Pet neutering has many advantages for both pets and owners, from unwanted pregnancies to the reduced risk of certain types of cancers and health issues. If you are considering neutering your pet, call or book an appointment to see one of our vets to discuss the right timing for this simple surgical procedure.
How does neutering work
Neutering is a surgical procedure is performed under general anaesthesia.
Female pets are ‘spayed’ which can reduce risks of uterine infection (pyometra) and certain cancers. This procedure involves removing the ovaries and uterus.
- Female Cats – Queens (un-neutered female cats) can be neutered on reaching puberty at approximately five months of age (in some cases this can be done earlier – discuss with one of our Veterinary Surgeons). The most important reason to spay a cat is to prevent unwanted pregnancies. Neutering will also reduce the risks of a uterine infection and certain cancers e.g. mammary tumours. Cat spays are usually performed through an incision in the flank (side), and both ovaries as well as the uterus are removed. Following this the veterinary surgeon will place sutures to close the wound; these will usually need to be removed after ten days at a post operative check.
- Female Dogs – Neutering the bitch prevents later infections of the womb (pyometra), oestrus bleeding and can reduce incidence of mammary cancer. There appears to be a general misconception that having a litter will improve temperament. There is no scientific evidence to support this theory. A spay operation is performed under general anaesthetic, and the uterus is removed from an incision in your dog’s abdomen. Following the surgery, we always like to re-see our patients for a post-operative check after seven to ten days. Bitches are usually neutered between six and twelve months of age, although we recommend delaying neutering in certain larger breeds. We will be more than happy to discuss details with you.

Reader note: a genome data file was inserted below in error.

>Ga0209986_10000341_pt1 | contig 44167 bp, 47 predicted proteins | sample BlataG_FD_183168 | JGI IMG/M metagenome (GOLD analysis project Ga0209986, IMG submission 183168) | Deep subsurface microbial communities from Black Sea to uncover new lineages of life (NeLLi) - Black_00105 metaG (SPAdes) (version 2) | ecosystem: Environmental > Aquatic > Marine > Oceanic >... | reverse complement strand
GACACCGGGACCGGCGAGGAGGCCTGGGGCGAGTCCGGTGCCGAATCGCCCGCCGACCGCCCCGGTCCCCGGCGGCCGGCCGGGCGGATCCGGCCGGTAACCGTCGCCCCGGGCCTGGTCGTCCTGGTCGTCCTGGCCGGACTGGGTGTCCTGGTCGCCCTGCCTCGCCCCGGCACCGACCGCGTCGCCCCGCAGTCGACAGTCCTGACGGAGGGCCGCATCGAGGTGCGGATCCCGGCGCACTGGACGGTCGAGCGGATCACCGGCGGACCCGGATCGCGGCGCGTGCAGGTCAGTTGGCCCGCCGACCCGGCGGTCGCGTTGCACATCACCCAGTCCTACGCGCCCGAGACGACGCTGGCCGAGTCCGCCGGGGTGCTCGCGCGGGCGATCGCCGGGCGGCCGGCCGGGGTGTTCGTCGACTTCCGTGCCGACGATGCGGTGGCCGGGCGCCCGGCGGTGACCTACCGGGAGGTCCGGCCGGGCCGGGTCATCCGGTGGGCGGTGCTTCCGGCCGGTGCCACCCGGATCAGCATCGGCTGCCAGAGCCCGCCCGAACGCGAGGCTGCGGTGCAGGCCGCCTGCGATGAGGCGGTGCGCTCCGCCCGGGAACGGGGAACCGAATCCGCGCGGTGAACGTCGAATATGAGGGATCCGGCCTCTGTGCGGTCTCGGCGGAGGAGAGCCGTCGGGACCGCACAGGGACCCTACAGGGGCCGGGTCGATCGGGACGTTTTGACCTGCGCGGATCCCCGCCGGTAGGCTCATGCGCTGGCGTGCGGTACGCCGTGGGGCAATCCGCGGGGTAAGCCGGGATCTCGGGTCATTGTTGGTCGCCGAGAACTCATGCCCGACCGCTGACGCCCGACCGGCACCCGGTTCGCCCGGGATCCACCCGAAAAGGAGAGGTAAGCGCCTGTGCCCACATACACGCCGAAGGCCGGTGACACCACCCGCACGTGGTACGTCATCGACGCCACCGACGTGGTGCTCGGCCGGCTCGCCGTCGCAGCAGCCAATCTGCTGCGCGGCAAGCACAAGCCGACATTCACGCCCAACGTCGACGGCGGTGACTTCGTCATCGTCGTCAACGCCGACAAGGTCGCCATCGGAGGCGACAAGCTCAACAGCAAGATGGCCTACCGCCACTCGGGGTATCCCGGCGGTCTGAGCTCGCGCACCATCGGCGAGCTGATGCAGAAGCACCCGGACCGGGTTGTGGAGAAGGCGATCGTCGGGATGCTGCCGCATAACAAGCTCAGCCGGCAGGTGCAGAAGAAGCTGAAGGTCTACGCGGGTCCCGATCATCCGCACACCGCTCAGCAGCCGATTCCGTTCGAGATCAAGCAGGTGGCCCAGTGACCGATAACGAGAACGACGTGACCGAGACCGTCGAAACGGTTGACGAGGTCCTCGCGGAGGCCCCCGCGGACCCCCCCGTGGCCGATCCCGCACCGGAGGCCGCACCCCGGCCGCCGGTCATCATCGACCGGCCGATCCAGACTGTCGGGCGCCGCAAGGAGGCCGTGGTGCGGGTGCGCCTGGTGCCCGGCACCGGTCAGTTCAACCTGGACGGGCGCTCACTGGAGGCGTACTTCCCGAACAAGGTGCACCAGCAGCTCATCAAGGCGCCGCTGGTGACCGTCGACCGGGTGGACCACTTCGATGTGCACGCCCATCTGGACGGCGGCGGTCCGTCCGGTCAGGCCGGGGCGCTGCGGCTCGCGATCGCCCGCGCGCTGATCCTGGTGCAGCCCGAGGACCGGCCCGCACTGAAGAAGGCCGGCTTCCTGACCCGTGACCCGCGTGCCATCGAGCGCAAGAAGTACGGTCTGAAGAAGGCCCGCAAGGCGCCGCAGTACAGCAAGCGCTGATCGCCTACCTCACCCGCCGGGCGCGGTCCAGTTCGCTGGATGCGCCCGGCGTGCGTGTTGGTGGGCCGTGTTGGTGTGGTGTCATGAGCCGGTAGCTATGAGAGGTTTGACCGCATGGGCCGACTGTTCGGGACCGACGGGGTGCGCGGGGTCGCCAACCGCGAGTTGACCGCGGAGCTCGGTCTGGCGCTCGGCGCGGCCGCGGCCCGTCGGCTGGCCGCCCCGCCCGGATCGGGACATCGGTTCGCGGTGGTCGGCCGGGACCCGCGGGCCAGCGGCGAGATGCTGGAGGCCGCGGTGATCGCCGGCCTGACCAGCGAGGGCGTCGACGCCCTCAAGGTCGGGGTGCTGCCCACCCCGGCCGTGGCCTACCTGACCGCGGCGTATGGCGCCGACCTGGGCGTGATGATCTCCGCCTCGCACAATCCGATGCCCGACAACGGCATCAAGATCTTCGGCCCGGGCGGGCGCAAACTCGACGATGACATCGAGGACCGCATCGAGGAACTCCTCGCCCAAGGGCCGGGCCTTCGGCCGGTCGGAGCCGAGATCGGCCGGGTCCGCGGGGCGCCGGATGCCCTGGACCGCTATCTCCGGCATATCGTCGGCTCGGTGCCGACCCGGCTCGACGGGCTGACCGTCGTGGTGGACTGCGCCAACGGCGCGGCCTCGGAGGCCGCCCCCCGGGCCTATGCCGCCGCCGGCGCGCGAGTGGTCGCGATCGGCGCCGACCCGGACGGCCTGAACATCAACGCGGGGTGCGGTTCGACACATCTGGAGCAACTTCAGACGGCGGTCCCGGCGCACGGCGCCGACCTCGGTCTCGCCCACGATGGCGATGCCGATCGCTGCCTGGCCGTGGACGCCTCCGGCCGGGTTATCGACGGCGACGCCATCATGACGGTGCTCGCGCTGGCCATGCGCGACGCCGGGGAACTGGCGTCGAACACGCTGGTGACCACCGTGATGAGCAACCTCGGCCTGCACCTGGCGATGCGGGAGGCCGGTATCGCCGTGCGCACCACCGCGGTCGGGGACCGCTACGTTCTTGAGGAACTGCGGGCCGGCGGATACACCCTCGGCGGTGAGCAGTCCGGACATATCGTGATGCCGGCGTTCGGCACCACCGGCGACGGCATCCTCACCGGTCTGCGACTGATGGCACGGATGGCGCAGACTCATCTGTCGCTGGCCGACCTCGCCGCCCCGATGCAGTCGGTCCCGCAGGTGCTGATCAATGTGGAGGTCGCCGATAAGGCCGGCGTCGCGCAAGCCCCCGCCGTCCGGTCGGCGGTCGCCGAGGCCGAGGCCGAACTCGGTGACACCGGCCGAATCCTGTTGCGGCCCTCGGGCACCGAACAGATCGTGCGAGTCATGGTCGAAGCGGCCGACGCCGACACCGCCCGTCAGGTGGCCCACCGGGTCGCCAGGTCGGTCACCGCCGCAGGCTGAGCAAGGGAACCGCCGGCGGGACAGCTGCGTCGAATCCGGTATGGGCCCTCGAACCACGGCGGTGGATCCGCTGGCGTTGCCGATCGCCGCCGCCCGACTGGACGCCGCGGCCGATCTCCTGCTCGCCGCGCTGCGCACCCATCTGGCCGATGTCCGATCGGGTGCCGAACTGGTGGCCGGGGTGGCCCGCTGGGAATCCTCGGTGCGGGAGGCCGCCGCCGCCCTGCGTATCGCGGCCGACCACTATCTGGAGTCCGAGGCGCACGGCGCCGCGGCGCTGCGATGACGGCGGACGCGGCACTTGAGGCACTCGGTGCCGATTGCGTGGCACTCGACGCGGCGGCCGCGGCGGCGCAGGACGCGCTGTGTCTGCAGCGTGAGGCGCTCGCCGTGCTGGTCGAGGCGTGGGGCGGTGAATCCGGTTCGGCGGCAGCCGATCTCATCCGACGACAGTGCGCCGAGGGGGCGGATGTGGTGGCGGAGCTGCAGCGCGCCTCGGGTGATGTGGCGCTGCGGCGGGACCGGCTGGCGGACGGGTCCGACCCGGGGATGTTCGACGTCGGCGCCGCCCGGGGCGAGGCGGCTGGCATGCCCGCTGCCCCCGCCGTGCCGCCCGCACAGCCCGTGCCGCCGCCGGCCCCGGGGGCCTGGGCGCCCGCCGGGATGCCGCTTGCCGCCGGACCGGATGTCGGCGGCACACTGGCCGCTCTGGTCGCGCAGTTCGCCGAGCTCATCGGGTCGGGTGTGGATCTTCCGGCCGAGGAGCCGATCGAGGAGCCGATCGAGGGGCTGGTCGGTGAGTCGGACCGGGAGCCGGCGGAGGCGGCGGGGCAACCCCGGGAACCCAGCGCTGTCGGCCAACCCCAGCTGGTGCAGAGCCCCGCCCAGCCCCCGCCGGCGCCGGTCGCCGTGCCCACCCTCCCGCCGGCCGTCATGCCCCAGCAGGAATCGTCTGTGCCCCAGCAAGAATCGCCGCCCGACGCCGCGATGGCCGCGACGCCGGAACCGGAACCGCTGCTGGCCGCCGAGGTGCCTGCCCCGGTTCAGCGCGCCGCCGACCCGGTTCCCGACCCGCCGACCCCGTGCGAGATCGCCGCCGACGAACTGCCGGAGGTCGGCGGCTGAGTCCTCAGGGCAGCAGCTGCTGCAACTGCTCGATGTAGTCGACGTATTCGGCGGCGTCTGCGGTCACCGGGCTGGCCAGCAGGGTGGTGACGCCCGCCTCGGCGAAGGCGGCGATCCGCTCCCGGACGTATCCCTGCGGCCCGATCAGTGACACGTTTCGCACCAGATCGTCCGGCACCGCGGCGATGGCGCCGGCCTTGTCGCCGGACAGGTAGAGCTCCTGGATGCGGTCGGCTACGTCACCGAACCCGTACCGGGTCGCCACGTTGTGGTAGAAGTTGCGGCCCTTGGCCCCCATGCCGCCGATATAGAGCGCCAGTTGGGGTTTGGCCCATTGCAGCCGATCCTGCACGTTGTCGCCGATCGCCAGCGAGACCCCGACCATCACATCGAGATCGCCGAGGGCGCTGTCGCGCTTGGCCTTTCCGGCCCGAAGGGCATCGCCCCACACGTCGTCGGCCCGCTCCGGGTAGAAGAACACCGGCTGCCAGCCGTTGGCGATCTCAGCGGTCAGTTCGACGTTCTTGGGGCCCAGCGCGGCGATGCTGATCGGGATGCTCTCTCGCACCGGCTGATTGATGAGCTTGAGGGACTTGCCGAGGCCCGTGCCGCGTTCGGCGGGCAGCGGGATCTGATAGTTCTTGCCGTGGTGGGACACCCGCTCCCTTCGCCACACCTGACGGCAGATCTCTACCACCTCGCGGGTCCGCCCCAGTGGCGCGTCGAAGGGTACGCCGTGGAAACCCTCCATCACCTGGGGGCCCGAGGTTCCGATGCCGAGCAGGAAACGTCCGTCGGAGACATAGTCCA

Male animals are ‘castrated’ which involves the removal of the testicles via two small incisions in the animal’s scrotum. Castration removes the risk of testicular cancer, mating and can reduce some behavioural issues such as sexual aggression.
- Male Cats – Tomcats can be neutered from approximately five months (in some cases neutering can be done earlier and we recommend discussing this with one of our Veterinary Surgeons). Tomcats undergo various behavioural changes following puberty including an increase in territorial behaviour and venturing further from the house which may lead to territorial fights. Fights can lead to infections and abscesses, as well as diseases such as FIV and FeLV which are transmitted through bite wounds and bodily fluids. Finally, neutering will ensure that your tomcat doesn’t add to the already surplus cat population. Cat Castrates are performed under general anaesthetic, and the testes are removed via two small incisions in the cat’s scrotum. It is rarely necessary to stitch this wound as it heals quickly on its own.
- Male Dogs – In male dogs, neutering removes the sexual urge in most cases so that if the dog gets the scent of a bitch in oestrus (heat), he is unlikely to show interest. Castration prevents testicular tumours and sometimes conditions involving the prostate gland. It is also used to control hormonal (testosterone) dependent diseases such as tumours around the anus (anal adenomas). Castration is performed under general anaesthetic, and the testes are removed through one small incision. Following the surgery, we will see your pet back in seven to ten days for a post-operative check. There are many advantages and few disadvantages to having your dog neutered. Dogs and bitches are usually neutered between six and twelve months of age, although we recommend delaying neutering in certain larger breeds. We will be more than happy to discuss details with you.